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  • Writer's pictureRandy Nabors

The Farmer’s Tale in City Streets.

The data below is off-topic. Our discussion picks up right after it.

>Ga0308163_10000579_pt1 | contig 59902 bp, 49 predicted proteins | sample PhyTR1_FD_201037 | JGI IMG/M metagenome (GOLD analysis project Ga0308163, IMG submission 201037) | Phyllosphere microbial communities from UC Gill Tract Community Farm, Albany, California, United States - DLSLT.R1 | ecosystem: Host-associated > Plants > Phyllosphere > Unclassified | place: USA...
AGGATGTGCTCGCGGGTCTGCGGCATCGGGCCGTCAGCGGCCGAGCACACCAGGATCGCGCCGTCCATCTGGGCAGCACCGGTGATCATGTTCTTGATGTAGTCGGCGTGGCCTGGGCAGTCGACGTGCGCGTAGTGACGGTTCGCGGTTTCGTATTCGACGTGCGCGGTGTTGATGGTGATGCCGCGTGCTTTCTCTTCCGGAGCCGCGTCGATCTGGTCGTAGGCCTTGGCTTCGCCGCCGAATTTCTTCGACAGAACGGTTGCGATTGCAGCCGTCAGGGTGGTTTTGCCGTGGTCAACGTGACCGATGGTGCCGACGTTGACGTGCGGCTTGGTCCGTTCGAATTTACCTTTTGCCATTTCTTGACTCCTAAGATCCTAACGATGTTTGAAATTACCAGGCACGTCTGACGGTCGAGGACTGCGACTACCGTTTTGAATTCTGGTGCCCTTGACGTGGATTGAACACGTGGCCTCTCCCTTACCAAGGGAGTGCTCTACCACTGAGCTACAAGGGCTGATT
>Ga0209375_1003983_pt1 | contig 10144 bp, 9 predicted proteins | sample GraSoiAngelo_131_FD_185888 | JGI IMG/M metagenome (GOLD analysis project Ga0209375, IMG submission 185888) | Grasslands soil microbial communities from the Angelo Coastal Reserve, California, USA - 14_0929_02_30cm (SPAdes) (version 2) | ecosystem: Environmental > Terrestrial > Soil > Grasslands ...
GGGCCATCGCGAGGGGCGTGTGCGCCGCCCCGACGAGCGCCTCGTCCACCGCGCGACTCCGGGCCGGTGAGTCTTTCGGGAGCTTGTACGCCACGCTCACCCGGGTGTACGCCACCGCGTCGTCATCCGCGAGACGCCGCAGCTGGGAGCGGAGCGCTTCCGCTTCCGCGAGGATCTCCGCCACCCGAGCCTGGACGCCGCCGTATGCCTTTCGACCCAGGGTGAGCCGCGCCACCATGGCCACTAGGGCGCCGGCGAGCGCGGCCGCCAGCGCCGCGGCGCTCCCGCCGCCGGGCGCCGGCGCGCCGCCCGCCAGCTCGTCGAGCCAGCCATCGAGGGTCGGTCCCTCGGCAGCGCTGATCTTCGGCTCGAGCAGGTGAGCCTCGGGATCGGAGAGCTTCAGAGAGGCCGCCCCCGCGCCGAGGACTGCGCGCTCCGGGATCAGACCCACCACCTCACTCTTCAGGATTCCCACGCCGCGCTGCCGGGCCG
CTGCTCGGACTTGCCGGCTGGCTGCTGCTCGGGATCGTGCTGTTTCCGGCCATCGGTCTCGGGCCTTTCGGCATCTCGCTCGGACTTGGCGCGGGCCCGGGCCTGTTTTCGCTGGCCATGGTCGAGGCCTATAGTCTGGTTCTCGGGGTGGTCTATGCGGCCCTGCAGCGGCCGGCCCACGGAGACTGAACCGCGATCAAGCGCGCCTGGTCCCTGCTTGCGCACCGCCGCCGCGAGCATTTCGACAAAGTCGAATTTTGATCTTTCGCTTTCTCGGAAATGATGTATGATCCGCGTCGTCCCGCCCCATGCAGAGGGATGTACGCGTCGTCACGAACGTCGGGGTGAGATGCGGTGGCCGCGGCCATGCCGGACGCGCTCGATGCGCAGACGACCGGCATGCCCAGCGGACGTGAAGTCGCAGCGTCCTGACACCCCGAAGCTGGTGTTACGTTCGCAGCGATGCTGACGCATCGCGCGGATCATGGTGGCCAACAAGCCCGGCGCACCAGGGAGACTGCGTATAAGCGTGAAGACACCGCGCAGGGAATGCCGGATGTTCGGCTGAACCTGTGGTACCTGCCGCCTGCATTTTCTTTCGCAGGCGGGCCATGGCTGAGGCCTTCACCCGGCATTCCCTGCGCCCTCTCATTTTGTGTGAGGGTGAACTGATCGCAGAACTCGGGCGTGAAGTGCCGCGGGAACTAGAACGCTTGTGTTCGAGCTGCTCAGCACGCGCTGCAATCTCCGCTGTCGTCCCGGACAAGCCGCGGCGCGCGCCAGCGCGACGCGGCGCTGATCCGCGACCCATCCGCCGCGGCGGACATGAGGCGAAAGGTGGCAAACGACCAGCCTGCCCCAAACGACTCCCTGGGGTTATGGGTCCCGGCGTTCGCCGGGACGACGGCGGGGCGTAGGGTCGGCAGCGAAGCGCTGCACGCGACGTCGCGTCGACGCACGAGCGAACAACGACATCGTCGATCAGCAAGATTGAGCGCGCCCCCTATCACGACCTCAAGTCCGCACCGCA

Today I was trying to outline our strategy for ministry to a young man I am hoping will come on our staff to be a community evangelist. We spoke together of the challenge of reaching children and seeing how excited they are when someone enters their life and loves on them. We remembered children who were so bright eyed in coming to Bible clubs, Sunday School, tutoring, summer camp. Then we spoke about what seems to happen in middle school and when kids reach puberty. Of all the many children we first met, of all the children we have shared Jesus with and included in our ministry and programs, so many of them have wandered away as they entered the teen years. Boys making girls pregnant, producing more girls and boys. The good news is there have been a few that have hung on, followed Jesus, and given back to the Lord. The tragedy is that most have not. We spoke of the challenge of how over the lifetime of our ministry we have seen the inner city community go from a culture that had a church tradition (at least somewhere in the extended family) to the current culture where we now see grandparents who themselves did not grow up in church, with that repeated in their children and their grandchildren. We encounter African American kids with absolutely no experience of church, and that is something that has radically changed in the South. :Unfortunately I also spoke today to a grandmother who did grow up in our church, (I have known her since she was a girl herself) whose daughter has been making babies by different men, and whose lifestyle forced the State to take away her children. This neglectful mother did grow up in our church, but the culture and drugs of the inner city seems to have won, for now. When I say “for now” I imply that the story is not finished yet, because we have seen that to be true as well. We have seen kids we invested in, loved on, pursued and prayed for but who then seemed to disappear come back, sometimes years later. The seed of the Word finally took root, and they came home, to the Lord Jesus and to church. This reality gives us hope, that the Word does not return to God empty, that the Word is on a mission and it will accomplish its’ mission. What this says to me is that evangelism to urban children must be pursued, no matter how tough it is to continue it as they grow up. No matter how many obstacles get thrown our way by dysfunctional lifestyles, we must take the Gospel to the poor. It may not bear fruit right away, and the fruit might seem to fall off and away before we have a chance to pick it, but if the seed takes root, and if God has made their heart good soil it is going to bear fruit, maybe to a hundred fold. There will be no fruit if no seed is sown, that is simply the way it works. If we don’t give up we shall reap. Even if we have to go out weeping, if we bear precious seed, we are going to bring back big bunches of the harvest. So the battle rages not just in the hearts of the children, or their parents, but in mine as well. It is like the farmer listening to the birds who steal the seed, to the insects that devour the plants, to the drought and sun that burns them. They all say, “stop wasting your time, it is hopeless, we will destroy all you sow.” And I almost believe them, until I see a face I knew once as a little kid, now grown, now singing, now serving, now lifting holy hands to Jesus. That face may have gone through all kinds of pain, all kinds of trial, even failure, but there was something planted deep in their heart that has maybe only now grown fruit. And as I sit watching the harvest, even at what I would call a banquet table of those who speak my name and say, “I remember when you came and got me, I remember when you took me here and there, I remember when you told me…” I forget the words of the birds, the bugs, or the heat. I’m too busy eating, feasting, on what has grown.

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